Competitive Juices Flowing For B1G Match Play

Hawkeye Fan Shop — A Black & Gold Store | Hawk Talk Monthly — February 2018

Editor’s Note:
 The following first appeared in the University of Iowa’s Hawk Talk Daily, an e-newsletter that offers a daily look at the Iowa Hawkeyes, delivered free each morning to thousands of fans of the Hawkeyes worldwide. To receive daily news from the Iowa Hawkeyes, sign up HERE.


IOWA CITY, Iowa — A match-play format with all 14 Big Ten Conference teams playing in a head-to-head competition is what puts the Big Ten Match Play on another pedestal. This year’s event starts Friday at 7 a.m. (CT) at the Hammock Beach Resort in Palm Coast, Florida.
Head coach Tyler Stith calls the Big Ten Match Play one of his favorite events due to the heightened competition.
“In college golf, we predominantly play stroke play events so match play has always been one of my favorite events of the year,” Stith said. “A match play event like this brings out the competitive juices. The athletes enjoy it as well. It has always been one of my favorite events.”
The event starts with three rounds of round-robin play where schools play teams from their respective division. Iowa’s round-robin matchups feature Purdue, Minnesota, and Ohio State. After the initial three rounds, teams will be reseeded based on their results and they will face off against opponents from the other division for the final round.
Stith feels the format is not the most advantageous, but knows the team must deal with what is put in front of them.
“We have a chance to do something that no other Iowa team has done – we’ve never won this event,” Stith said. “What we can control are the three matches that we have. Because of the format, it’s a little unique, so we don’t completely control our destiny. But what we can control is how we perform in our three matches. We’re just going to take it one match and one hole at a time.”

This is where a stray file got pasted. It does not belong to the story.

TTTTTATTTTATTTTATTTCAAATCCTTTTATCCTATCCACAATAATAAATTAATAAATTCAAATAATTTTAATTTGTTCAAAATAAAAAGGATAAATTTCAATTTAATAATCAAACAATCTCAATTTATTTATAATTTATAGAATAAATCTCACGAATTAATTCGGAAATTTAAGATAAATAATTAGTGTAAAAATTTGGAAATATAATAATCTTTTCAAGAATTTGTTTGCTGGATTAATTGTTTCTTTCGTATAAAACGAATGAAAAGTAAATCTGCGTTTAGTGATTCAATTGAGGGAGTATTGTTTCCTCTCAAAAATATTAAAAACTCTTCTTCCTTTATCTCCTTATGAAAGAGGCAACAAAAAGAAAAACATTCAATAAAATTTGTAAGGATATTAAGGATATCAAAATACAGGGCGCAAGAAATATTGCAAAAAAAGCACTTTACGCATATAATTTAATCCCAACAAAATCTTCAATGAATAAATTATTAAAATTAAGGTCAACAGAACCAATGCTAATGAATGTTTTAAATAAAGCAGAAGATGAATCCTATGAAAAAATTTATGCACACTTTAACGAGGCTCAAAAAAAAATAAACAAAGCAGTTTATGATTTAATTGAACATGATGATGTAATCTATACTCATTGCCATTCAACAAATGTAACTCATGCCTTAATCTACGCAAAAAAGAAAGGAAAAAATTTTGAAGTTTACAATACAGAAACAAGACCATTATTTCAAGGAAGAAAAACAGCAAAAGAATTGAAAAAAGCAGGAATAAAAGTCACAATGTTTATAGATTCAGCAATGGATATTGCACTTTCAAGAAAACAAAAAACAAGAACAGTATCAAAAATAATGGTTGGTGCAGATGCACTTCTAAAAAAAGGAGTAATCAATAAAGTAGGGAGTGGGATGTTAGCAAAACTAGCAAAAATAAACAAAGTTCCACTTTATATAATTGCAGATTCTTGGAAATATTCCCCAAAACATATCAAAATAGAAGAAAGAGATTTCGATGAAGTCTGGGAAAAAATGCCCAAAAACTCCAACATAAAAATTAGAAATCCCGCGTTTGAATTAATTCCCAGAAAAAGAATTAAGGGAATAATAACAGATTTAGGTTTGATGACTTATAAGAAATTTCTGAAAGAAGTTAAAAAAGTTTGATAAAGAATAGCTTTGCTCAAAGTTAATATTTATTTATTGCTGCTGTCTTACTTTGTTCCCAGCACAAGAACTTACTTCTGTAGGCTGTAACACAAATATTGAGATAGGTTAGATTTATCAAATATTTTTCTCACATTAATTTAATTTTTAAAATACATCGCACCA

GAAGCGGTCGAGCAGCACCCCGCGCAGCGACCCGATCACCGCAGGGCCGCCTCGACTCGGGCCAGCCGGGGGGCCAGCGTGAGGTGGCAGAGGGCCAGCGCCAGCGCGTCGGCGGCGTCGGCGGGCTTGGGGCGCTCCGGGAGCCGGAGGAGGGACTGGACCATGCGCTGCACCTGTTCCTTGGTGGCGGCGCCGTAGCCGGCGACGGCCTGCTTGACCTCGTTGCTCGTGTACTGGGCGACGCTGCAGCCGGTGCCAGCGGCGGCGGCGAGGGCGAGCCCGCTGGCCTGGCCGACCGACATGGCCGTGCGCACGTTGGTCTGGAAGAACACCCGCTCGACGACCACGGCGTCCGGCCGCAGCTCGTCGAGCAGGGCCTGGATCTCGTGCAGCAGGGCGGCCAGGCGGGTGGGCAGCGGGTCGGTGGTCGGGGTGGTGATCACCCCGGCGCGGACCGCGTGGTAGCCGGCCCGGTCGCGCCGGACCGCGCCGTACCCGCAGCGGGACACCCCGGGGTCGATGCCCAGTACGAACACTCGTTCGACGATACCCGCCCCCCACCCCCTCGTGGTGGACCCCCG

In four out of the last five years, Iowa has finished fourth or better with two third-place finishes in 2013 and 2015. Since 2013, Illinois is the only repeat champion. Northwestern defeated Penn State in last year’s championship.
Sophomore Alex Schaake, who led the team with two top-10 finishes in the fall, beamed about the competitive nature of match play.
“I like match play better (than stroke play),” Schaake said. “There’s something about going 1-on-1 against another person. You’re always in it and if you ever get down two or three at the turn, there’s a chance to comeback. You never know. I like that competitive aspect.”
Matthew Walker, who owns a 7-1 career Big Ten Match Play record, is looking forward to “getting back out there with the guys” and “getting the competitive juices flowing” again.
Adding to the cutthroat environment, the tournament is played at two of Florida’s most magnificent courses. The Ocean Course, where Iowa’s first three matches will be played, has six holes alongside the Atlantic Ocean known as “The Bear Claw”. The Conservatory Course features waterfalls, babbling brooks, and 140 sand and coquina bunkers.
Stith stressed the importance of staying disciplined and patient due to the high winds and firm, rebuilt greens after Hurricane Matthew damaged the Ocean Course two years ago.
Fans can follow the team’s progress this weekend via live scoring on